NB: When on the ground, once the engine has stopped turning or the unfeather pump stopped running, it can take a minute or so before the NTS system will feather the propeller, please don't be caught out by this time delay!

NB: The PMDG J41 was not designed to be loaded cold/dark and this can cause problems. If you are still having problems after following the above instructions, then load the aircraft with engines running and shut it down yourself before attempting an engine start. More details on this can be found later in this document under the heading "Loading cold and dark".

==============================================================================
ENGINE FIRE

Simultaneous engine fire is normally caused by pilot mismanagement of the TPE331 engines and a failure to understand the operating principle of these engines:

EGT must be below 200°c before commencing engine start, otherwise the engines will exceed the EGT VRL (Exhaust Gas Temperature Variable Red Line) temperature during engine start, which may lead to engine fire. Also, the condition levers should be set to taxi RPM (72%) throughout starting.

The cooling time can be decreased by performing a ventilation run, the technique for which is discussed in the AOM, but basically consists of motoring the engine for up to 30 seconds, without introducing fuel or ignition, in order to draw cool air through the engine.

• The engine is cooled by the air flowing through it, at taxi RPM (72%) there is less cooling air than at flight RPM (95-100%). Do not command more than 35% torque from the thrust levers whilst the condition levers are at taxi, 72% RPM; if you do so there is not enough cooling to remove the heat produced by the increased fuel flow, EGT will exceed VRL, and a fire will ensue. Takeoff is always performed at 100% RPM.

• As discussed above, reducing air flow through the engine will cause it to run hotter. Before reducing engine RPM with the condition levers, ensure the engines are not operating within 50°c of EGT VRL, and retard the condition levers gradually whilst monitoring EGT. Before setting climb power (normally as part of the after takeoff checklist), adjust engine thrust so that EGT is at the cooler green checkmark on the EGT display. Once RPM is stable, thrust/torque maybe increased back to the EGT VRL.

• The engine and elevator anti-ice system is powered by high pressure hot air, which is drawn from within the compressor stages of the engines. This reduces the flow of cool air in to the engine core and will cause it to run hotter. If the engines are operating within 50°c of EGT VRL, thrust should be reduced until EGT lowers to the cooler green check mark on the EGT display, before activating engine and elevator anti ice.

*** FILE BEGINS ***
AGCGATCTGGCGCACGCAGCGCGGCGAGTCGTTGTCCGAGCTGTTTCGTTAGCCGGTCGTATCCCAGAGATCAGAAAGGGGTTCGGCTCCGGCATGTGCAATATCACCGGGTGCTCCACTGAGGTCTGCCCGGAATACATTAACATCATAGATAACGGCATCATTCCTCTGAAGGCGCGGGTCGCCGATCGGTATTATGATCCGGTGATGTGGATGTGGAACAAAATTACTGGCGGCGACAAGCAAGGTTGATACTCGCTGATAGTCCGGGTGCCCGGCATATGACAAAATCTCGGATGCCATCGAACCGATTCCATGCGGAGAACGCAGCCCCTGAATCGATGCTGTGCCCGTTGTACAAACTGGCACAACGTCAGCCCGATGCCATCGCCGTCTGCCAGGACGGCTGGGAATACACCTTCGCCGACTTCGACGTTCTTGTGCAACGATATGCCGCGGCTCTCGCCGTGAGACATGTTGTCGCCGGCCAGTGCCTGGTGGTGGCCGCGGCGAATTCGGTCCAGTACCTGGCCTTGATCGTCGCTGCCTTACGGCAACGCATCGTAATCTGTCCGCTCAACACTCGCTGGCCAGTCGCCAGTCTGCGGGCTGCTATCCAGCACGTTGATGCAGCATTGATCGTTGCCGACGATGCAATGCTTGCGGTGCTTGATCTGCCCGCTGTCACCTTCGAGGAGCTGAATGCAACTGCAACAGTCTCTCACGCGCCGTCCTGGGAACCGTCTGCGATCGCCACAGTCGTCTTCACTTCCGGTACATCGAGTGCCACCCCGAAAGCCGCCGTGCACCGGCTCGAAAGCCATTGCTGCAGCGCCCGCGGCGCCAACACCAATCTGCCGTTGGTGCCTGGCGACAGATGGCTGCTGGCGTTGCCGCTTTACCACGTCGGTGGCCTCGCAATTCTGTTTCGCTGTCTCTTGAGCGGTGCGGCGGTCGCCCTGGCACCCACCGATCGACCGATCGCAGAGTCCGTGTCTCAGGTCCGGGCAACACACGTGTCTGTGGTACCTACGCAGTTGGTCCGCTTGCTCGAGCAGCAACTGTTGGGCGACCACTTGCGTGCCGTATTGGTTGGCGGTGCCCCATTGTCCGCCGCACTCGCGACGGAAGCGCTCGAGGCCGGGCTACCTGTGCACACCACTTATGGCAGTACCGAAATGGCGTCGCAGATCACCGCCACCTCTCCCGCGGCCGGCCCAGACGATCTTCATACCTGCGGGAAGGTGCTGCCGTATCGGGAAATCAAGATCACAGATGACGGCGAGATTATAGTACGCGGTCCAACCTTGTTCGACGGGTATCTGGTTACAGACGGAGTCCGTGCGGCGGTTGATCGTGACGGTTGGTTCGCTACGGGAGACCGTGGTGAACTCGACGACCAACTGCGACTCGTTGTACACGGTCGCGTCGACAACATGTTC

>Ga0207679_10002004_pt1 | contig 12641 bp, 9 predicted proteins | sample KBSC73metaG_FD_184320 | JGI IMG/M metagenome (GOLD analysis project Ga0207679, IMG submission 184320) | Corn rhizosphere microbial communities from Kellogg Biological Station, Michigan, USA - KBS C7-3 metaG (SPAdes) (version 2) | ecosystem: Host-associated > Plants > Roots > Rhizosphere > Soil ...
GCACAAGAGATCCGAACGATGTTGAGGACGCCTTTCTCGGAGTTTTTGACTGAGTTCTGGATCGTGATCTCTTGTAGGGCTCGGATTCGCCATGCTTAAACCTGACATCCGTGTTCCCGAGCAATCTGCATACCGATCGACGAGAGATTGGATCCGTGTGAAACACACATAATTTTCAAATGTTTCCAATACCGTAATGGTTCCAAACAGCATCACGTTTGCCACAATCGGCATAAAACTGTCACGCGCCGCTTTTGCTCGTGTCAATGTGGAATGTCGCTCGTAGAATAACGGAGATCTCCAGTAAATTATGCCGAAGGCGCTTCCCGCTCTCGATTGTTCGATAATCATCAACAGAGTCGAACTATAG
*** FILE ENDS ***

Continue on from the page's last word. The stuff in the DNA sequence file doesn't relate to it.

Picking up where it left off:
==============================================================================
TAKEOFF CONGIFURATION WARNING
When the thrust levers are advanced to takeoff power, the TOCWS system will sound if the aircraft is not properly configured for takeoff. The system checks the following parameters have been met:

• Parking brake off
• Spoilers armed (toggle switch is located on the glareshield, in front of the captain)
• Flaps 9° set and indicating
• Condition levers set to flight (100% RPM)
• Elevator trim within green takeoff range (readout is on the left hand side of the pedestal)

If you are unable to obtain takeoff torque, ensure the start locks have been removed (see Unable to Start Engines above for how to do this) and the gust lock is not on (the lever is located by the First Officers left knee, push it downwards to deactivate. The lever cannot be seen from the Captain's seat if it is set to the off position)
==============================================================================

FUEL PLANNING
We recommend you use the loadsheet included with the PMDG Jetstream 41: set the 'Flight Duration' in decimal hours on the left and adjust the 'Fuel (-taxi)' so that the 'Landing Fuel' reads 1200 lbs. You can then load the 'Fuel (-taxi)' amount using the Fuel and Payload function from the FSX menu.

The above (trip fuel plus 1200-1400 lbs) should cover most circumstances, but remember that you must land with at least 450 lbs remaining or declare an emergency; so if you have nominated a distant alternate or believe you will need to hold for a long time, you should add more fuel. A fuel planner is also available at FuelPlanner.com.